virus: Hyperbolic Growth

Eric Hardison (
Thu, 23 Nov 1995 02:44:28 -0500

On 20 Nov 95 at 11:34, Tyson Vaughan wrote:

> While I do think that the easiest solution to the problem of human
> over-population would be to reduce the population, that is not realistic
> goal -- at least not in the near future (the next 50 years or so). It
> sounds like a good goal for the longer future, however.

Plans for population control need to be implemented as soon as possible.
Population decrease would work the same as increase. For the first few
decades it wouldn't be noticeable, but rather quickly after that, the
population would begin to shrink noticeabally. A delay of five years now,
with populations increasing out of control like they are, will make the
next thirty years hell on this planet. That is a crucial time where tons
of land and water now used by free life on this planet will be consumed
by human farmland, housing and most important factories.

A huge problem is China. With its population growing at 1.1 percent, by
the year 2030 China's population will have grown from 1.2 to 1.6 billion.
Currently the average chinese person consumes 300 kg of grain per year
(in the form of rice, wheat, corn, meat, egg and dairy products). As
China's citizens become more affluent because of its booming economy
(currently the fastest gorwing economy), conservative estimates increase
the average to that of Taiwan: 400 kilograms per capita per year. That's
about half of what the average American uses currently. But with a
population of 1.6 billion, that means china will consume 641 million tons
of grain per year by the year 2030.

Currently china can only produce 340 million tons of grain per year, and
with population increases farmland and irrigation water will be lost. By
2030, it is projected that China's capacity to grow grain will be
reduced by 20 percent from 340 to 272 million. That means china will have
to import 369 million tons of grain each year just to feed its people
half as well as the average american eats now. 369 million tons of grain
is nearly double the sum of all annual grain exports today. Keep in mind
that grain output is expected to decline, not increase, for countires due
to increased deamand for housing and water. That means the market price
of grain will rise do to scarcity. Poor countries will be denied and
famine will be common. That's just 34 years from now. Not 50. It's no
joke. It's real. We're talking world-wide starvation.

> The thing is that our ecological impact is a function of much more than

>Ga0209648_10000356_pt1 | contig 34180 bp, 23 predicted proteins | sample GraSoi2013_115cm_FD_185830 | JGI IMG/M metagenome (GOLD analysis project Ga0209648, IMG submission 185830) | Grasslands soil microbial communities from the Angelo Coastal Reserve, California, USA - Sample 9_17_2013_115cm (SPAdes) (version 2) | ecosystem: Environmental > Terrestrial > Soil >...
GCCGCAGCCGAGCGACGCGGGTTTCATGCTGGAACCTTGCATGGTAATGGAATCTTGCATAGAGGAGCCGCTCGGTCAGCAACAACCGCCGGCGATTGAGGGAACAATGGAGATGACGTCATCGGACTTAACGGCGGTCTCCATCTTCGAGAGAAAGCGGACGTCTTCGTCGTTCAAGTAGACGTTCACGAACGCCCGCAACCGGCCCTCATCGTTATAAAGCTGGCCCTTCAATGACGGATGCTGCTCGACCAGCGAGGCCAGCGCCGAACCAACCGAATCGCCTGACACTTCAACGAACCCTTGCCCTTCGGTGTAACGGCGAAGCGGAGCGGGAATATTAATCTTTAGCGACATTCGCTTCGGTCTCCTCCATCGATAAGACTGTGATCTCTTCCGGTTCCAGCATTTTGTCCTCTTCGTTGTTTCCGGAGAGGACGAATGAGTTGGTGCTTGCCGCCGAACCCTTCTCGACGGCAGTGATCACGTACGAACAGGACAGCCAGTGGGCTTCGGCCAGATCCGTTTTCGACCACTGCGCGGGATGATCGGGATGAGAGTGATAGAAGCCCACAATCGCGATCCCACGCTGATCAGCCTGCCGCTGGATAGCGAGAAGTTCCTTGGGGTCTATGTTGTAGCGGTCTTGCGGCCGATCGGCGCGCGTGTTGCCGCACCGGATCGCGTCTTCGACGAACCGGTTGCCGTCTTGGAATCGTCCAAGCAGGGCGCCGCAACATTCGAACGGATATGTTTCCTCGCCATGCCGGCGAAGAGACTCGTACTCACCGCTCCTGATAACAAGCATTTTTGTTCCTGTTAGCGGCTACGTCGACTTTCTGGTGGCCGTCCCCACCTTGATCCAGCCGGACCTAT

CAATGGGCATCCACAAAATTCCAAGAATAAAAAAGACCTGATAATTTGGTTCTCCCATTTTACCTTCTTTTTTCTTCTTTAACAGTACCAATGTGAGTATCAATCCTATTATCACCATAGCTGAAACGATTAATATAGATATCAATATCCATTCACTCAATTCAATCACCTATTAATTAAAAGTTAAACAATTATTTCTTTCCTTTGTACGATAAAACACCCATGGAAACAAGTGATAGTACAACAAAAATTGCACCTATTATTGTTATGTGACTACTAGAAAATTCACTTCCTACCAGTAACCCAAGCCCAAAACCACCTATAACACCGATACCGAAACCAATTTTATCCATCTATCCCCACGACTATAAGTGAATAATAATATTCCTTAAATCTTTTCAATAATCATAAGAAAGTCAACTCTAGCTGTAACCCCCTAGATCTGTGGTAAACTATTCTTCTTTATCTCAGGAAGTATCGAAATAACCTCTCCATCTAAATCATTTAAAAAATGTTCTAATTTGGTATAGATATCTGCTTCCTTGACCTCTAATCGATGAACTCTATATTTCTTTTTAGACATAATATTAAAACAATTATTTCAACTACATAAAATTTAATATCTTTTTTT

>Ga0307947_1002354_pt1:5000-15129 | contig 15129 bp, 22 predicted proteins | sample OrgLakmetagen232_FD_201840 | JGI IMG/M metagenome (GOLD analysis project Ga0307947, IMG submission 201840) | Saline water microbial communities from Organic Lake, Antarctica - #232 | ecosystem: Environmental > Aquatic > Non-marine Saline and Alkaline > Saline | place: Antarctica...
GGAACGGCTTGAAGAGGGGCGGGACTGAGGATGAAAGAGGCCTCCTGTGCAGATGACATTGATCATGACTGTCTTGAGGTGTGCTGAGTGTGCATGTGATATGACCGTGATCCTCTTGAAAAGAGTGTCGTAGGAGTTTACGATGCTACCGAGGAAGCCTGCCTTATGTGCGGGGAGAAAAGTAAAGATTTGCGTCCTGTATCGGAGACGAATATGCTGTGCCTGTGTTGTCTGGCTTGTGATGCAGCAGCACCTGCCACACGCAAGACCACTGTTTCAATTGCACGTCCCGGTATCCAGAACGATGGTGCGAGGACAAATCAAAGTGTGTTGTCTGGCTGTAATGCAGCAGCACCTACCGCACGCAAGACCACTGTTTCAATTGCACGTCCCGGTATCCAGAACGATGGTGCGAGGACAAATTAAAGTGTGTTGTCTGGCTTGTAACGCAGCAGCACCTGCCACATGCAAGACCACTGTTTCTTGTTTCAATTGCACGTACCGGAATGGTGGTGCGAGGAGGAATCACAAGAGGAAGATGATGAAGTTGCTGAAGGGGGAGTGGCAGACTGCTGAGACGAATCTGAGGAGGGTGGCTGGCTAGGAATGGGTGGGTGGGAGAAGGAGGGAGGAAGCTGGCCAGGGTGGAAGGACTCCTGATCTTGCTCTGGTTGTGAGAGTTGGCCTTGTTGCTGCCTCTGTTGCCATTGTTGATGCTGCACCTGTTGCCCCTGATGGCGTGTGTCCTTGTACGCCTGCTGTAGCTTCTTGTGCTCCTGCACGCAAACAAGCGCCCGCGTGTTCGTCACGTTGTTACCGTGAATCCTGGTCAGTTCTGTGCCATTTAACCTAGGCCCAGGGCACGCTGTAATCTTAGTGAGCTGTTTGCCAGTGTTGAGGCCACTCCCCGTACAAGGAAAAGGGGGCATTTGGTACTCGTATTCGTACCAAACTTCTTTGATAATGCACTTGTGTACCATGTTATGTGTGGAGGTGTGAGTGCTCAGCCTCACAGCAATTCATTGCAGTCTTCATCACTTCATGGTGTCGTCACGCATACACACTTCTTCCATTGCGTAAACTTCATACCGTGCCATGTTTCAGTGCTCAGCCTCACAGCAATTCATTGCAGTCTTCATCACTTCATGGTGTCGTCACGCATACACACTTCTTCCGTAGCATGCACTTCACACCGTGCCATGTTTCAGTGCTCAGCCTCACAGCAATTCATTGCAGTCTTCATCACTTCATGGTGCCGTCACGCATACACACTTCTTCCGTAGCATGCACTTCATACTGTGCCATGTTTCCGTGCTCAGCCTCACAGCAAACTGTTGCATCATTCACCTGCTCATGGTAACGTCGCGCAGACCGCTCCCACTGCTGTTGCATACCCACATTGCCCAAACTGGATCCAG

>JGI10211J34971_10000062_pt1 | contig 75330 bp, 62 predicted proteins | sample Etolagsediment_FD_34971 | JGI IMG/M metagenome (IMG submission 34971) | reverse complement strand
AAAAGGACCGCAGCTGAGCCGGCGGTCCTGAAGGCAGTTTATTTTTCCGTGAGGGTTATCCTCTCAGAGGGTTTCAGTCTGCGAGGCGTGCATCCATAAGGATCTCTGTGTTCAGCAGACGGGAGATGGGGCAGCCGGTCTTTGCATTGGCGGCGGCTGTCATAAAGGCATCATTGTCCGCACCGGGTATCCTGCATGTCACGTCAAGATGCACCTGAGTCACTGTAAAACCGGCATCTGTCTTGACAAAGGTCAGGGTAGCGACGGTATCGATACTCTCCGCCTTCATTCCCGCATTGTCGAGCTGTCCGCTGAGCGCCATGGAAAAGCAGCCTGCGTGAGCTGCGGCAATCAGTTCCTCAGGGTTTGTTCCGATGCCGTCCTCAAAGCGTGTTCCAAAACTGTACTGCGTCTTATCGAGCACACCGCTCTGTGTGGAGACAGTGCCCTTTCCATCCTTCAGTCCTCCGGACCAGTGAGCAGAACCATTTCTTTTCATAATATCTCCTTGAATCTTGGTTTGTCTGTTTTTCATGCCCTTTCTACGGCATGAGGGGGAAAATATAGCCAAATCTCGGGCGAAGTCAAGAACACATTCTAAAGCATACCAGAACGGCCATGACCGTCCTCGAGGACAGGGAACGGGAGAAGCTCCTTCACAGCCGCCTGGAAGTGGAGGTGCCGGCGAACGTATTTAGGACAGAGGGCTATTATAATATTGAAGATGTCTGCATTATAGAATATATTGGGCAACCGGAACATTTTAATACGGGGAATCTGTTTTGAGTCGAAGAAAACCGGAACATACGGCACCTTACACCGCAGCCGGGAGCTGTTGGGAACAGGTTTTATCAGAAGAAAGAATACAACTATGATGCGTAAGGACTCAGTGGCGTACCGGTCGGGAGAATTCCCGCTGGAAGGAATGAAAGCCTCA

> mere population. If the "scale is tipped" in the favor of humans over
> the environment, then there is an implicit rivalry between the two. That
> is part of the problem: the nature of our relationship with nature. That
> is largely a memetic problem.

We're not different in our direct realtionship with the environment from
any other form of life. Indirectly, however, our ability to survive and
increase our population out of balance makes us a threat to the stability
of the environment. The system only has so much mass and energy to spread
around. We're taking up a larger and larger share, decreasing what's
available for other forms of life. Hence we have extinction of animals,
deforestation etc. If we could just learn how to stabilize our population
(first decreasing it of course), humans could enjoy a life of luxury on
this planet. The environment can easliy absorb the effects of man on a
small scale, but the current scale is destroying the world.

> WHether that can realistically be changed in 50 years is a good
> question, but we'll have a better chance of that than reducing the
> population through smaller families and fewer children.

I hate draconian measures like government regulated abortion, but choice
is there? China has the only feasible answer. Current resources make it
impossible to educate people around the world (largely illiterate
currently) to the level where they can understand the ramifications of
their actions. A path of education will never solve the problem in time.
The disaster will hit. I really hope that I'm rich when I'm in my
forties-fifties, cause food is going to be expensive, even for a vegan
like me.

> And yes, I DO think the next 50 years are critical.

Everything I know points to the next thirty years. Twenty-five to thirty
years from now is the crucial turing point when the earth no longer has
the ability to feed all of humanity. If we don't work quickly to start
reducing population, mass starvation will be unavoidable. Think of the
terrible measures that will have to be taken once the problem is upon us.
It makes wht needs to be done now seem trivial. Stop the problem before
it starts. It's a simple logic that our world leaders desperately need to
both understand and act upon.

| Oceania: A New Country In Development |
| |
Finger for my PGP Public Encryption Key